Great book for folk considering career change

Hi all
I want to share with you all, a book I’ve read. My thanks for help, received. I’ve no gain for advertising it. It’s called ‘What should I do with my life?’ by PO Bronson. He profiles 50 people who have taken on the above question and acted. Through these people’s stories and his own, one gets valuable insights and answers that one can apply to one’s own situation. Most are older career changers. Indeed he profiles the story of a young lady doctor who seemed destined to be a doctor from a young age, mainly because of her renowned doctor father. 16 hour days from an early age for her, and all the way to her sad realisation that maybe medicine wasn’t for her, after a few years practice. Of course, she doesn’t remain sad or at least I hope so, because through her anguish, she begins to explore what she thinks she would rather do. Her story is a real eye-opener, for people considering medicine. On the otherhand, he profiles a guy who started late in medicine, who finds immense amount of satisfaction in the career. I’ve mentioned here before that it doesn’t matter in terms of doing good, if one is a doctor or not, in the sense that if you aren’t the doctor attending a patient, there will always be another doctor to do the job i.e. it’s depends on policy, taking into account that there is no scarcity of med sch applicants and plenty of foreign doctors willing to work in the US. He debunks my proposition quite a bit, i’m afraid. He shows through his story, that in his case, it was very important for thousands of lives that he was the doctor. I won’t ruin the story for you, but it involved his previous career. I couldn’t recommend the book enough.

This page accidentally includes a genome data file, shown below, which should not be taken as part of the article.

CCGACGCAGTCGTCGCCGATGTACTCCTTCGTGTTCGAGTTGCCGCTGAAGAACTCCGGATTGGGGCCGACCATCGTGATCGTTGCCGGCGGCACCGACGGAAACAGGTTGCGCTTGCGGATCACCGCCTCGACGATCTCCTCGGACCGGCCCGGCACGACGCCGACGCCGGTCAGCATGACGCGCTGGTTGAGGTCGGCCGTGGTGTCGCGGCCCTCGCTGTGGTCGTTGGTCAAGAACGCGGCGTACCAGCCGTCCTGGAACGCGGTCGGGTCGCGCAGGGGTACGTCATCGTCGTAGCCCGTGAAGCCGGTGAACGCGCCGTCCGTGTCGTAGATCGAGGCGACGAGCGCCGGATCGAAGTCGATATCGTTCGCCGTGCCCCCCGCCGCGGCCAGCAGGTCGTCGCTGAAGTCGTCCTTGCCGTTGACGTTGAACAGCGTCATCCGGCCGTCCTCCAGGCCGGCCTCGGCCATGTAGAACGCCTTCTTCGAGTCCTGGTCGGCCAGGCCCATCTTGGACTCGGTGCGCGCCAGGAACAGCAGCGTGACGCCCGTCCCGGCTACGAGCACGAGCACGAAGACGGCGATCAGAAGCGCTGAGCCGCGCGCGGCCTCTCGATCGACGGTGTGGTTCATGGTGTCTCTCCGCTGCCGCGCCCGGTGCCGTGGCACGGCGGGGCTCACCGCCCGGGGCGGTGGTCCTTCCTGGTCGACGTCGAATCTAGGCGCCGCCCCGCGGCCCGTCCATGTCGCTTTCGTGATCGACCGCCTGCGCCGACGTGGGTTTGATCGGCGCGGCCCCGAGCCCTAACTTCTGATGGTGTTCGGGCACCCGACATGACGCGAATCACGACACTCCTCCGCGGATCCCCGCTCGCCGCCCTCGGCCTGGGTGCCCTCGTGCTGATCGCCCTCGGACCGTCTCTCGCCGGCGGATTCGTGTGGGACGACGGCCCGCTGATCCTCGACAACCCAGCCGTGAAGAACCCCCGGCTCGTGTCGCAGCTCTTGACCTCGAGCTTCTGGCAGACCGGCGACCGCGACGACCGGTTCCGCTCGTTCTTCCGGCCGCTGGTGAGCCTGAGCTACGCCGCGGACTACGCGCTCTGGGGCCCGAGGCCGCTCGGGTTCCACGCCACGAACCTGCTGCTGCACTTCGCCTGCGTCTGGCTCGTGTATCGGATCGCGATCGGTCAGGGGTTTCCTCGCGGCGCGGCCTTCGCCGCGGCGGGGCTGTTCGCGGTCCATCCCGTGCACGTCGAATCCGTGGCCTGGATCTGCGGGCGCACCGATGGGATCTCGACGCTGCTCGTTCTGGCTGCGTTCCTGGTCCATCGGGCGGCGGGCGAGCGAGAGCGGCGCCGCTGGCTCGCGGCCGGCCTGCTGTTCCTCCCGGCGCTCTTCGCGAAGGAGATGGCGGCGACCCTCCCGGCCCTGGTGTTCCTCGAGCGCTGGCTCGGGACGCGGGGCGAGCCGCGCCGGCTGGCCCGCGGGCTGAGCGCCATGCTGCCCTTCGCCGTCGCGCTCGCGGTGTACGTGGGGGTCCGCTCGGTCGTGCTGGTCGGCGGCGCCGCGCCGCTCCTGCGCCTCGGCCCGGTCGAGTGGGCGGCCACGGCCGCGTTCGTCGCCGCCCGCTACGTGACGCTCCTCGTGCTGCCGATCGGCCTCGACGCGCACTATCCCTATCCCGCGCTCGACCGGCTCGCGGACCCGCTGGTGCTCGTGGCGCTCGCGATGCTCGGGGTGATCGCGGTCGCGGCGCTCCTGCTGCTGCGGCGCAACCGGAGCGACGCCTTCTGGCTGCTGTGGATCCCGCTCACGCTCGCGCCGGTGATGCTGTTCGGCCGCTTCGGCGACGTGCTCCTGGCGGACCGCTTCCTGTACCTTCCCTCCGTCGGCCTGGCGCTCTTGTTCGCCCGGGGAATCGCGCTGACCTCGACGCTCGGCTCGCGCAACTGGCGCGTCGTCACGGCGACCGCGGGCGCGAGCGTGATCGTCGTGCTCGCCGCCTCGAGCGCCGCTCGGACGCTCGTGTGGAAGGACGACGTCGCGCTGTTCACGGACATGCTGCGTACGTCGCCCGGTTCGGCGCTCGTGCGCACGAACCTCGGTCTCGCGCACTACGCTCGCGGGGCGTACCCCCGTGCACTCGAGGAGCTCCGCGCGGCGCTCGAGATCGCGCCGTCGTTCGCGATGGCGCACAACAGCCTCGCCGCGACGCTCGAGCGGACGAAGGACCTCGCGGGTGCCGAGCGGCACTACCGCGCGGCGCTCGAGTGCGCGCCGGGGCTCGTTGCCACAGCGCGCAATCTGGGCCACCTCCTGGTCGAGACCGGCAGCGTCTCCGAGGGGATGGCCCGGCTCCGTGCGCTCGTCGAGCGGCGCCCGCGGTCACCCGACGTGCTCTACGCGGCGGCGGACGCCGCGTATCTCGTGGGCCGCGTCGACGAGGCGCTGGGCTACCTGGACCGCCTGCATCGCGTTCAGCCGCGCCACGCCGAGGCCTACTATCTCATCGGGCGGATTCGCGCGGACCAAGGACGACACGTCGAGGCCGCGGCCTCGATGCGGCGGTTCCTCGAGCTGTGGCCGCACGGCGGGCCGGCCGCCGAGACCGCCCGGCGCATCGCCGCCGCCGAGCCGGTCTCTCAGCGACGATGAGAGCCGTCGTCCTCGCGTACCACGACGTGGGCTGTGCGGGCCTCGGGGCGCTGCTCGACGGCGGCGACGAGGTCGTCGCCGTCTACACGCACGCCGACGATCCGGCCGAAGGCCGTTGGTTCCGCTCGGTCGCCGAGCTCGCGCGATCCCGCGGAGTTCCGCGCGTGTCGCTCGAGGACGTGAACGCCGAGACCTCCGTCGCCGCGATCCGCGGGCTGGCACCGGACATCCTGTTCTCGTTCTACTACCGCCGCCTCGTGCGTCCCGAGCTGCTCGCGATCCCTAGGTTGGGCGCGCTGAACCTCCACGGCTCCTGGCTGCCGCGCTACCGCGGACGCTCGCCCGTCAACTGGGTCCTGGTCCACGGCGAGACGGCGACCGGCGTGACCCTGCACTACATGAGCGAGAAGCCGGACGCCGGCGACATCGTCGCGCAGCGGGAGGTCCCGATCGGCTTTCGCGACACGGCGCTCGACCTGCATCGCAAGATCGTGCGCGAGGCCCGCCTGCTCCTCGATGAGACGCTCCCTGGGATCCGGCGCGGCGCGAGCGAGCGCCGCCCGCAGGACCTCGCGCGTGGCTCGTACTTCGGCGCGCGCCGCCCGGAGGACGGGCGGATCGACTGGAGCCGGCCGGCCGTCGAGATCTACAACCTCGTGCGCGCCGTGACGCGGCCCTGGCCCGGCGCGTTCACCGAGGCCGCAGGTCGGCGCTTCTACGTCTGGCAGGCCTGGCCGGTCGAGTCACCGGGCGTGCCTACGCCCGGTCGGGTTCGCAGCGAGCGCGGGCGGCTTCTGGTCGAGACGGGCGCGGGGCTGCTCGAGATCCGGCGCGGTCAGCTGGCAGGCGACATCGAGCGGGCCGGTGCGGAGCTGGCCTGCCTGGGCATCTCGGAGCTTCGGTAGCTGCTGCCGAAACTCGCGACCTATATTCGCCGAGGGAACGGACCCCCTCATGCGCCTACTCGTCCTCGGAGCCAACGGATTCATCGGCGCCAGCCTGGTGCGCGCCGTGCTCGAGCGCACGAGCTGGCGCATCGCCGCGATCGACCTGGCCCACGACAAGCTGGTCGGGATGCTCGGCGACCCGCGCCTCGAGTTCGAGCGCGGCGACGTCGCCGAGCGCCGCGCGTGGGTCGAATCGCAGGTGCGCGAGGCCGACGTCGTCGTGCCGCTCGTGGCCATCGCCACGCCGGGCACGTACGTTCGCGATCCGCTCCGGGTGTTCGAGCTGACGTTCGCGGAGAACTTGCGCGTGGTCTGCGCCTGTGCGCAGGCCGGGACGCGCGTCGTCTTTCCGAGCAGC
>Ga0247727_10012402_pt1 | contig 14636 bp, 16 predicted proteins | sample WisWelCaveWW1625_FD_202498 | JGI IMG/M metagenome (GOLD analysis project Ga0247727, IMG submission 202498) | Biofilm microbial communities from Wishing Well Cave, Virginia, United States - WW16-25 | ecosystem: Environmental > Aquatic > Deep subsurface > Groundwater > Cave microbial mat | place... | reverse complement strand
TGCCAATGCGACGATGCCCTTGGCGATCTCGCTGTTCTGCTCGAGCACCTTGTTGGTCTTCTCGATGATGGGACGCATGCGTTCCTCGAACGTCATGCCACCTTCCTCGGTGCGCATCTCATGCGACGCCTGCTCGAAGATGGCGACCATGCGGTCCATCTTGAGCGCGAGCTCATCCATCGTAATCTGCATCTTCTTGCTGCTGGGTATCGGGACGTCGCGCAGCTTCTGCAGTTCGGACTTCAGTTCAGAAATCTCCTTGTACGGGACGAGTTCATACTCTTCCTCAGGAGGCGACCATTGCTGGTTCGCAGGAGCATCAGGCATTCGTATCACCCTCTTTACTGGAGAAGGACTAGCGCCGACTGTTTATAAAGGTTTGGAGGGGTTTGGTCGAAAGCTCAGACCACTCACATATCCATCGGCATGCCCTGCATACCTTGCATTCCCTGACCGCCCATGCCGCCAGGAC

I would just second your thoughts about this book. It has many great insights for those who may be "on the fence."
Very well researched, as well. It is filled with the details of all of these people’s paths. If you have ever wondered what other people do for a living, there is something for everyone delivered in short digestible units. But I would recommend reading them in order.

I agree with Joe and badwater, this book is extremely thought provoking. I started out reading just the stories I was interested in, and then started again from the beginning. The stories are threaded together and Po Bronson’s own story is told throughout.
I don’t want it to end, and this is a rare feeling for me in regards to nonfiction!